The good news is Godzilla is back, in all his spine-rattling glory.
The bad news is he just destroyed most of San Francisco. If you're a commuter, you might want to call in before you go to work, just to make sure your building is still there.
Like they say, you can't make a reptile omelet without breaking a few reptile eggs. Or ticking off his fans. Godzilla has remained a fascination among sci-fi lovers for more than 60 years, and because of his status as perhaps the longest-tenured (and tallest) popular figure in the genre, fans want to see their star get his props on the big screen. Think about Bryan Singer trying to reboot Superman. It wasn't terrible, but you can't just make any Superman movie. It has to do the character justice, or else the crowd turns on you.
That brings us to the last time Hollywood tried doing a Godzilla film -- Roland Emmerich's 1998 version, a colossal dud that had many people questioning whether Emmerich had ever seen a Godzilla film.
Fortunately, director Gareth Edwards and writers Max Borenstein and Dave Callaham fare much, much better in the new "Godzilla." They've managed to update the story while leaving enough of the legend intact to satisfy longtime fans.
Instead of being a product of the atomic age, as in the original story, this time our hero was apparently a target of the atomic age (or were you wondering why we blew up so many nukes in the Pacific back in the 1950s?)
Bryan Cranston is appropriately frantic as a scientist on a quest to expose what caused a nuclear meltdown (a big animal) at a power plant on the other side of the Pacific during the 1990s that killed his wife (Juliette Binoche, in a role requiring about three minutes of screen time). His ensuing quest alienates him from his son (played by a buffed-up Aaron Taylor-Johnson), a Navy bomb expert who lives in San Francisco with his wife (Elizabeth Olsen) and young son.
But the humans are the least of Godzilla's concerns. A couple of giant slimy things are on his radar -- radiation-gobbling MUTOs (Massive Unidentified Terrestrial Organisms), one of which emerges from the Pacific and, as giant radiation-eating monsters with heads shaped like potato chip baggie clamps are prone to do, starts wreaking havoc in Japan.
Meanwhile, another MUTO -- which apparently was dumped years earlier in a cave near Las Vegas with other nuclear waste -- emerges, stops by the casinos for a couple quick hands of blackjack, then starts moving west (at one point, someone mentions that the beast is about to pass through Livermore, presumably for a quick bite at Lawrence Livermore Laboratory).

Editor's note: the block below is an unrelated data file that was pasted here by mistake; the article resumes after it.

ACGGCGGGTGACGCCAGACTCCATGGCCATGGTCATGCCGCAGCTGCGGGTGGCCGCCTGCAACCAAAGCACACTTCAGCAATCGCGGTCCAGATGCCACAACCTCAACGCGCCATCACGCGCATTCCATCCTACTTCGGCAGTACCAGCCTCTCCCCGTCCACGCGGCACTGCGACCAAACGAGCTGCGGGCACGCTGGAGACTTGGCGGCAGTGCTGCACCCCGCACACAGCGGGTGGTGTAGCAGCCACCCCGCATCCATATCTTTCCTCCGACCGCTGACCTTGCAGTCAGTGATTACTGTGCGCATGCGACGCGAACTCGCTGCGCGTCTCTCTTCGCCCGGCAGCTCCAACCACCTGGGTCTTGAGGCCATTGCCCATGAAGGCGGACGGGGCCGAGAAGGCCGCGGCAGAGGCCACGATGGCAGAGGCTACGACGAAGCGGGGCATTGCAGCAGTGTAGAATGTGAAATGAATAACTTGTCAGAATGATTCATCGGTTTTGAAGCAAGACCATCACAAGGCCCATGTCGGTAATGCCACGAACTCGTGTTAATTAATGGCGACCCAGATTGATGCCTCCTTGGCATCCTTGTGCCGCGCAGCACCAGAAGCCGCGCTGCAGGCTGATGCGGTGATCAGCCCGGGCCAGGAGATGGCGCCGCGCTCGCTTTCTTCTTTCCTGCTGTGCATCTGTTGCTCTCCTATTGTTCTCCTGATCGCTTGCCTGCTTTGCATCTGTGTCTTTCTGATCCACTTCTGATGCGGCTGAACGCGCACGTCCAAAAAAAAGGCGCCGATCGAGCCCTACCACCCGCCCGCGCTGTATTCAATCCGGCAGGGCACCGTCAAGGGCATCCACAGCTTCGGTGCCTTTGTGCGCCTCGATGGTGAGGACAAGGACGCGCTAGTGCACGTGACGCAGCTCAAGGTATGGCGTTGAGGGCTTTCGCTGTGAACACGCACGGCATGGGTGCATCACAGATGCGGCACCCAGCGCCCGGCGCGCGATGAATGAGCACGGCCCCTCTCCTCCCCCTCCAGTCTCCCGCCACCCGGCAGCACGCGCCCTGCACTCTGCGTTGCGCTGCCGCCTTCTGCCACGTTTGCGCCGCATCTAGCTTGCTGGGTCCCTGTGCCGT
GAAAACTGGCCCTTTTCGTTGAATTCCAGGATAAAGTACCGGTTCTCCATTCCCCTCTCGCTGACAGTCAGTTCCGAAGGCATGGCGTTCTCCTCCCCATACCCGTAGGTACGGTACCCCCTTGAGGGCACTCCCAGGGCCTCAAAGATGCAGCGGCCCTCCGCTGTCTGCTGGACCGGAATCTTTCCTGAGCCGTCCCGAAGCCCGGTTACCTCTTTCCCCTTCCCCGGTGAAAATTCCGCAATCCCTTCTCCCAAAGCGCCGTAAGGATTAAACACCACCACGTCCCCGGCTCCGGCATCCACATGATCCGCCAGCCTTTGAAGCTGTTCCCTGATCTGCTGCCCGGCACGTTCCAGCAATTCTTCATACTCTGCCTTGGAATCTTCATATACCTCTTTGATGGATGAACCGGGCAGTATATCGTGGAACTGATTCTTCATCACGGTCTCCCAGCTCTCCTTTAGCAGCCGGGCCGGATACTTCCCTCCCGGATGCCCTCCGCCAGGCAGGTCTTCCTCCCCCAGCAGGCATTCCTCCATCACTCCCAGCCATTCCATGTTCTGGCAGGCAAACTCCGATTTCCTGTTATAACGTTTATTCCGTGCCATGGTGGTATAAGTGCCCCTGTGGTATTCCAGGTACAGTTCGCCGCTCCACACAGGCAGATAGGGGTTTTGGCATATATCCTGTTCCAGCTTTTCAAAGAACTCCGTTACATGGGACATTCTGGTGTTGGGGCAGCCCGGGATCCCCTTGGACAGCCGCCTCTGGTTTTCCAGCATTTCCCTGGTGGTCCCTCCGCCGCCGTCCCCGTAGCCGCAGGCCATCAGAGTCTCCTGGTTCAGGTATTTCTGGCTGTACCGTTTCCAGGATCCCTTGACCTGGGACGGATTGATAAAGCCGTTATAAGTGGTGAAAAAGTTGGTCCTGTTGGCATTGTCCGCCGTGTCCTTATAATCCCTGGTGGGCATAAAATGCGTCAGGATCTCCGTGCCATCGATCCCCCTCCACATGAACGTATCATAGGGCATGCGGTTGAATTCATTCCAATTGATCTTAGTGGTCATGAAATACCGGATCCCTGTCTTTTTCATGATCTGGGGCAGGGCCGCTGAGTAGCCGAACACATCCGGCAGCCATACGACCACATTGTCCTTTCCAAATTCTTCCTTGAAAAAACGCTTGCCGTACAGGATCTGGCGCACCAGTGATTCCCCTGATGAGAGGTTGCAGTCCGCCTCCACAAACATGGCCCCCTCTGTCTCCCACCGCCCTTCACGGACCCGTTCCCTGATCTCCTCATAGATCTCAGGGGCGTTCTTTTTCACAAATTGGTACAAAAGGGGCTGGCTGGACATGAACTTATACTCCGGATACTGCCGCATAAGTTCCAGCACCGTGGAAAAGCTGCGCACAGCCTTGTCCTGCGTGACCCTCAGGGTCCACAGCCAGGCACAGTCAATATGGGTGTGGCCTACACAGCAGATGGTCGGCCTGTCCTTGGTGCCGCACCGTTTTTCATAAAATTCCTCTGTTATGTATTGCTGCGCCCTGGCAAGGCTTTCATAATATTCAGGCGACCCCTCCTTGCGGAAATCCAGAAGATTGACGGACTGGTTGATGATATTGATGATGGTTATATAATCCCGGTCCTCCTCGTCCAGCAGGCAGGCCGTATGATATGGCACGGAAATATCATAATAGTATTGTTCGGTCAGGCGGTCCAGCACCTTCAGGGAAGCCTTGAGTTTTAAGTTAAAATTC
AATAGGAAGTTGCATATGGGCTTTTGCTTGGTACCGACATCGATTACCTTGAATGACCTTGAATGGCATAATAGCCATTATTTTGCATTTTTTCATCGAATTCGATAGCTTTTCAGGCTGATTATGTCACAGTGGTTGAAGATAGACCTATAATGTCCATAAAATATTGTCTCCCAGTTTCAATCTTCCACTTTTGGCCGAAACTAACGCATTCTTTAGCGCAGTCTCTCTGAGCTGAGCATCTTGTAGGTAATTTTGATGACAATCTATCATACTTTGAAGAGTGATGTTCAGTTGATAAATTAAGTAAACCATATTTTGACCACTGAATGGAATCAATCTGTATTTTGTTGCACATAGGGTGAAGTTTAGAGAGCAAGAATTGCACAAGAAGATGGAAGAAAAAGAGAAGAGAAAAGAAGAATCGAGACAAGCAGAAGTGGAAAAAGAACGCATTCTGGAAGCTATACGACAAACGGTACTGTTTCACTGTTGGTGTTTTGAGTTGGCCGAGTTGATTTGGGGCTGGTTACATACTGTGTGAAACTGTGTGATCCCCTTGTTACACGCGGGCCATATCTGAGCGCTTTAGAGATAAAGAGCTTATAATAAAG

Meanwhile, we see bits and pieces of Godzilla, roused and for some reason racing across the Pacific to do battle with the MUTOs, who have reunited in San Francisco and are trying to raise a family, despite the pesky military's insistence on shooting at them (and what self-respecting disaster movie set on the West Coast doesn't have a school bus in peril on the Golden Gate Bridge?).
As the film engages in some serious suspense-building, we don't actually see the big guy until about halfway through the film. Good move. It makes him look even more menacing when he does appear. When he finally decides to show off his new and improved fire breath, I nearly jumped out of my chair with a fist-pump.
While the monsters are computer-generated, the destroyed landscapes come via old-school model-making. The combination makes for fantastic visuals, especially in 3-D. The experience is made even more threatening with an exceptional musical score by Alexandre Desplat ("Argo").
Lost in all the action is the question of whether Godzilla is a good guy and, if so, why. And what's his motive? But, really, who cares? As the Japanese scientist played by Ken Watanabe says, we shouldn't mess with nature. Just let the big brutes fight it out.
And fight it out it they do. This is the "Godzilla" fans have been waiting for, and any other big budget summer action flick will be hard-pressed to equal the fun.
Contact Tony Hicks at Twitter.com/insertfoot.
* * * ½
Rating: PG-13 (intense sequences of destruction, mayhem and creature violence)
Cast: Bryan Cranston, Aaron Taylor-Johnson, Elizabeth Olsen, Juliette Binoche, Ken Watanabe
Director: Gareth Edwards
Running time: 2 hours, 3 minutes